So the day has been a "wash" as far as my plans and schedule were supposed to be today.  However, on the other hand, my daughter and I have spent some much needed time together.  I was able to comfort her and spoil her even though she was still a typical teenager.  This has been the first time ever that I've been able to juggle and drastically change my plans for the day without feeling a great deal of anxiety and stress.

At one point while we were at the hospital, I was sure that I saw my friend, whose funeral I missed, walking briskly down the hallway.  I know it wasn't her but it was someone who was the same height, had the same brisk walk, the same hair colour and the same hair style as my friend always wore before she had gone through chemotherapy.  It certainly made me take a second look.  I'm sad that I missed the funeral but I'm glad that I got into the palliative care hospital to visit her before she passed away.  I'll have my memories to give me comfort.

So tonight, I'll be contacting the parents of the students that had their lessons cancelled today in order to explain my sudden absence.  We'll work out the logistics and life will go on.

Monday, 24 September 2012

Life, Death and What Comes After

Yesterday morning I awoke feeling refreshed and full of vitality.  It has been a while since I've been to church so I decided that today was a good day to go.  I arrived and it was so nice to see my friends in the choir and in the congregation.  I'm able to sing a little now but not very much and so I still sit in the congregation even though I'd like to be up in the choir.  I enjoyed the service but was saddened to hear that an acquaintance is now in palliative care with another form of cancer.  This disease seems to be everywhere.  As a result, I just wanted to go home and be surrounded by my family.

As I was in the doorway of the sanctuary and ready to leave, the minister asked for everyone's attention and quiet.  She had just received a phone call informing her that my friend, who was in her last days, had passed away at 9:30 a.m.  My heart, already saddened and burdened, became very heavy and achy.  Tears came unbidden to my eyes as I tried to control them.  My friend had been in the twilight of her life but she was full of energy and vigour.  Up until last Fall, she had been leading exercise classes.  She had more energy than I did.  I remember a time when the church had a talent show.  Partway through the program, she got up and led everyone in some short, easy exercises just to keep us all from sitting too long watching the performances.  I will always remember her telling us all that when we watch television or movies on television, every time there is a commercial, get up and do some lunges or gentle stretches.  She always arrived at choir practice with her Timmies and if you got to church earlier enough on a Sunday morning, you would see her with her Timmies.  She was a caring woman who was interested in everything and everybody around her.  She cared for her daughter as she was diagnosed with ALS disease and she cared for her right through to the end.  This was such a sad time and I remember thinking what a strong woman my friend was.  She asked me to sing "On Eagles' Wings" at her daughter's funeral.  She became such a rock for her granddaughters after that.  My friend always was dressed so nicely with her hair just so.  She always had different hand bags that were always so nice.  I remember her having a bright purple one and then a bronze coloured one.  I will always remember her laugh.  She was always so interested in my children and how they were coping with growing up.  As they hit the teenage years, my friend was a source of wisdom, experience and guidance.  Even when I saw her last week (a week before she died!), she was asking about how my daughter and son were doing.  She always wondered about their well-being at school and socially.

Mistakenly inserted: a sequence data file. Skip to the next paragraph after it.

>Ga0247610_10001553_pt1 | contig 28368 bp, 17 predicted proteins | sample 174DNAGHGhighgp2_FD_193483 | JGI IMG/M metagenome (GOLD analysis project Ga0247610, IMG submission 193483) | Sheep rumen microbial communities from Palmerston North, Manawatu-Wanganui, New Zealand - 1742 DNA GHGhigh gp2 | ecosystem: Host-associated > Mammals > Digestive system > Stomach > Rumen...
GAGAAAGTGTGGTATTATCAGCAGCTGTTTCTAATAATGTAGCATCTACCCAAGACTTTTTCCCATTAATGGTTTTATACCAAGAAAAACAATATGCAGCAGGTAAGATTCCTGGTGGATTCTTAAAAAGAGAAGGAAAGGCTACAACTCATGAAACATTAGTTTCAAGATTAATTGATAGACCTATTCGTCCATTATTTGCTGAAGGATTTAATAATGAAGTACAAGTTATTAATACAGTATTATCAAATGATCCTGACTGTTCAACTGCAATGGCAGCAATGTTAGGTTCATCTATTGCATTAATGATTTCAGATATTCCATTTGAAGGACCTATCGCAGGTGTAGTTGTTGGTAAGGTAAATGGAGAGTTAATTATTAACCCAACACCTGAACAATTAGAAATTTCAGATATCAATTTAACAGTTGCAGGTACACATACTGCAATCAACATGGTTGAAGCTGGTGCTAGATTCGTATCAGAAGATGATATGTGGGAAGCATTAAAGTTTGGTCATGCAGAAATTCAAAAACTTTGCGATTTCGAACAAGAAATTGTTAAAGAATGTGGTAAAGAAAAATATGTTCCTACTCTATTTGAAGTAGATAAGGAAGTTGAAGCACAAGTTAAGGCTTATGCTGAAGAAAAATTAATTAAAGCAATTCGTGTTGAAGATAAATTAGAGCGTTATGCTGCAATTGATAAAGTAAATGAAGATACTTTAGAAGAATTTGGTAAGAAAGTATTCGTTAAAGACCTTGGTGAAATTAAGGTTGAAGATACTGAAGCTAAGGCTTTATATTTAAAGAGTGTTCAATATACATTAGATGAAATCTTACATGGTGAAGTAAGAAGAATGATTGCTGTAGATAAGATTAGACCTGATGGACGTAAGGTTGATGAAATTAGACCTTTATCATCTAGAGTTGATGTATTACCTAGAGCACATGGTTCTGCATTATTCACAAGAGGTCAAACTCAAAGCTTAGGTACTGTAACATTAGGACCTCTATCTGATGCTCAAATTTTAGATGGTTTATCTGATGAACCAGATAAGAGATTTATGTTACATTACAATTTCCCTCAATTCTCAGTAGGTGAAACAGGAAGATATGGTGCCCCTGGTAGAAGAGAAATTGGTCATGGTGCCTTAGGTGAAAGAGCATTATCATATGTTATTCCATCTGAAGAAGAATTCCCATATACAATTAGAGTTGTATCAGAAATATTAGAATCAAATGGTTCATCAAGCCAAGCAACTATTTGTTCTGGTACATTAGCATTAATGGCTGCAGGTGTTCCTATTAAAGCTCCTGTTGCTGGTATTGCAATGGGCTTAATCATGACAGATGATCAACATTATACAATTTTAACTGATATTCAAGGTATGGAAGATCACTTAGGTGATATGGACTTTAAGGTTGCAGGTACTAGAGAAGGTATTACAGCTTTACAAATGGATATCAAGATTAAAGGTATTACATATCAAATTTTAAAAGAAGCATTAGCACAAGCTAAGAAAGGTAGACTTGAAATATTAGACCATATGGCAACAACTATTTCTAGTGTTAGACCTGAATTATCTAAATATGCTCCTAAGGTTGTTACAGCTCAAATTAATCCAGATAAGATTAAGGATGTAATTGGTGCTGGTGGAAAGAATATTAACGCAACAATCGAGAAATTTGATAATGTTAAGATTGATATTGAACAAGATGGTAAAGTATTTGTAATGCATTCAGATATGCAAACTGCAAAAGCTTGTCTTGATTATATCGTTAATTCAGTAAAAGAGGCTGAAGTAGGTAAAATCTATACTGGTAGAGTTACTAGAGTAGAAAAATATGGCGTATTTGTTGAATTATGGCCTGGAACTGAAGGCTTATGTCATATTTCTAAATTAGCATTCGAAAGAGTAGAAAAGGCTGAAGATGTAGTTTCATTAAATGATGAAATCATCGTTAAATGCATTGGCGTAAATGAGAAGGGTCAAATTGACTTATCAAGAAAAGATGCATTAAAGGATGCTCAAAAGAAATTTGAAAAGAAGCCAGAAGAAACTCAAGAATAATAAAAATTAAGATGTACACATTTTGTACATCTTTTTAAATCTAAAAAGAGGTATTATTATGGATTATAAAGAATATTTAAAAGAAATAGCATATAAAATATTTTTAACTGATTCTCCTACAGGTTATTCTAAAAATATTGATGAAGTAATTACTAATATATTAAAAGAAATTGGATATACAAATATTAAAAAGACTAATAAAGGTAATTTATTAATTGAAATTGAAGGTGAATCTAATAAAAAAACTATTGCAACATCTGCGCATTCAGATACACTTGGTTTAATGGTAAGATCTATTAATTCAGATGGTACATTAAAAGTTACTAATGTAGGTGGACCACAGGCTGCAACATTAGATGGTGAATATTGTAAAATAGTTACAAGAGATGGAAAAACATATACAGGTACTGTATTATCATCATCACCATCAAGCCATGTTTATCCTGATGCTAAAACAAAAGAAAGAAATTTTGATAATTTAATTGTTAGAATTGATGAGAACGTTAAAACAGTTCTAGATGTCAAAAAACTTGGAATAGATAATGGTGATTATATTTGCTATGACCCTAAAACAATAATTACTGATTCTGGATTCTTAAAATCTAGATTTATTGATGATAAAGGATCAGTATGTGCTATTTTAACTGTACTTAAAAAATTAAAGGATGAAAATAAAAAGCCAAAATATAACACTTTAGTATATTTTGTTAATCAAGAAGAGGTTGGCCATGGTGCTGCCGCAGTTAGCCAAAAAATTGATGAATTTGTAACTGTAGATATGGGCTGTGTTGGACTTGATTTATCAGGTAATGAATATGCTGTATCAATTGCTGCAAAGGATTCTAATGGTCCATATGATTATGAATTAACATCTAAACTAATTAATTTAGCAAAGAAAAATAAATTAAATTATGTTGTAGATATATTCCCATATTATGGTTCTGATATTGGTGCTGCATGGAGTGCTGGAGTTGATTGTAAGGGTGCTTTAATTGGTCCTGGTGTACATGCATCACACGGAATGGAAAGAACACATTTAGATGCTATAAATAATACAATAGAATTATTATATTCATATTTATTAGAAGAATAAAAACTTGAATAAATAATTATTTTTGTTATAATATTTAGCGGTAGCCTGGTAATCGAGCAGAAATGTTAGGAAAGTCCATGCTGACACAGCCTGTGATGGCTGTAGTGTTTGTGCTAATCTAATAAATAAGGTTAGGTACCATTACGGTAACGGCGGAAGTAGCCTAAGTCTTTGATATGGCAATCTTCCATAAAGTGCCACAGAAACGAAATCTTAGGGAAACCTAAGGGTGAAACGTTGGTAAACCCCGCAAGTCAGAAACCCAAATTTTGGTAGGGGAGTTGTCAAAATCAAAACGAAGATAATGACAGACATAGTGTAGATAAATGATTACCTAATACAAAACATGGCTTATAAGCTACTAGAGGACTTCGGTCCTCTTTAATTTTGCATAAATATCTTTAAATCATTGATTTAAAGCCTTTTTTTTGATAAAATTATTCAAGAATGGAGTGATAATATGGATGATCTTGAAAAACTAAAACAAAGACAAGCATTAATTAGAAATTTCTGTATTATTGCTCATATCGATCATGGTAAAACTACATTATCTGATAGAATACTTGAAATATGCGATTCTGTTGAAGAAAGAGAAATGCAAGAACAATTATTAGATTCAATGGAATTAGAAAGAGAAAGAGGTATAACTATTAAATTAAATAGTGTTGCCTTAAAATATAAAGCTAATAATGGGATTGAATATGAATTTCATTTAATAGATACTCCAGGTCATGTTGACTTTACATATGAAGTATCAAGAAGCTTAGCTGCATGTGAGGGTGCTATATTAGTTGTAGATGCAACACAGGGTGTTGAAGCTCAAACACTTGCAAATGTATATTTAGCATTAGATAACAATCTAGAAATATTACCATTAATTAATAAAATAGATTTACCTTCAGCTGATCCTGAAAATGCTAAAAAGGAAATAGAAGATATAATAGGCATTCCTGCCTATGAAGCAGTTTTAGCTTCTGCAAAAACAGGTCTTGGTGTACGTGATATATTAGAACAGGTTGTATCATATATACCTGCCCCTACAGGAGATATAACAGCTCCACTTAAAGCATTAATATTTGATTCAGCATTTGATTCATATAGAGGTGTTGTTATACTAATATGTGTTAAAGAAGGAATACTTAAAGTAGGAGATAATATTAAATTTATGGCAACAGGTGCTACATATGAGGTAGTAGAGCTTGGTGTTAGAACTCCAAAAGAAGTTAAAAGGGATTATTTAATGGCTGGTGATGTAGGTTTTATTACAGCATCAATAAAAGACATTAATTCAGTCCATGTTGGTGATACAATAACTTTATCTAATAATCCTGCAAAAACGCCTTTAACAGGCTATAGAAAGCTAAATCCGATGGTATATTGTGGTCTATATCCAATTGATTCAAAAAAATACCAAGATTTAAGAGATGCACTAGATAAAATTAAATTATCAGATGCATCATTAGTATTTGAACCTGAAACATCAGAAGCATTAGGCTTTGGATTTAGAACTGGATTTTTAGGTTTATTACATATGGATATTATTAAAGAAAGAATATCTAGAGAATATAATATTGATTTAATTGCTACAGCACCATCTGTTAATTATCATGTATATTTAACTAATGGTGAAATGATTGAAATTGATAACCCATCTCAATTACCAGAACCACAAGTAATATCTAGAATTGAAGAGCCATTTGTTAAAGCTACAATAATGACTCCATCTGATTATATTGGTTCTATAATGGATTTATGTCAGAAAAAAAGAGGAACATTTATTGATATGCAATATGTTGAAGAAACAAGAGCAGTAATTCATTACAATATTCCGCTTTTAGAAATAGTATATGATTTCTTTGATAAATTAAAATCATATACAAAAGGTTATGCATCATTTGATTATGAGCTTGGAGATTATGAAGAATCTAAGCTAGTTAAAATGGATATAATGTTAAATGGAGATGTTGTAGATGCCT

Yesterday, I struggled with my grief.  Then tonight (as it is in the middle of the night here as I write this), I awoke thinking of a book I had read this summer called "Heaven Is For Real".  In it, a 3 year old boy has a near death experience while being operated on for a ruptured appendix.  He meets Jesus who is sitting at the right side of God.  He also gets to meet his grandfather for the first time.  This little boy also meets his big sister who was miscarried part way through the pregnancy.  I awoke and I envisioned my friend making her transition from the hospital to seeing God and Jesus face-to-face.  I also envisioned her seeing her husband and then being reunited with her daughter who she missed so much since she died.  This has brought me comfort.  She is/was the type of person that she would want us to grasp our lives fully and live them with interest and vigour.  I'll miss her vitality.  I'll miss her laugh.  I'll miss her brightness.  I'm praying for her best friend who is another friend of mine.  They were like sisters and did so much together.  At choir practice, I would hear them talking about shopping together, meeting for tea together, having meals together or just spending an evening together watching a movie.  It's so hard on those left behind when a life ends here.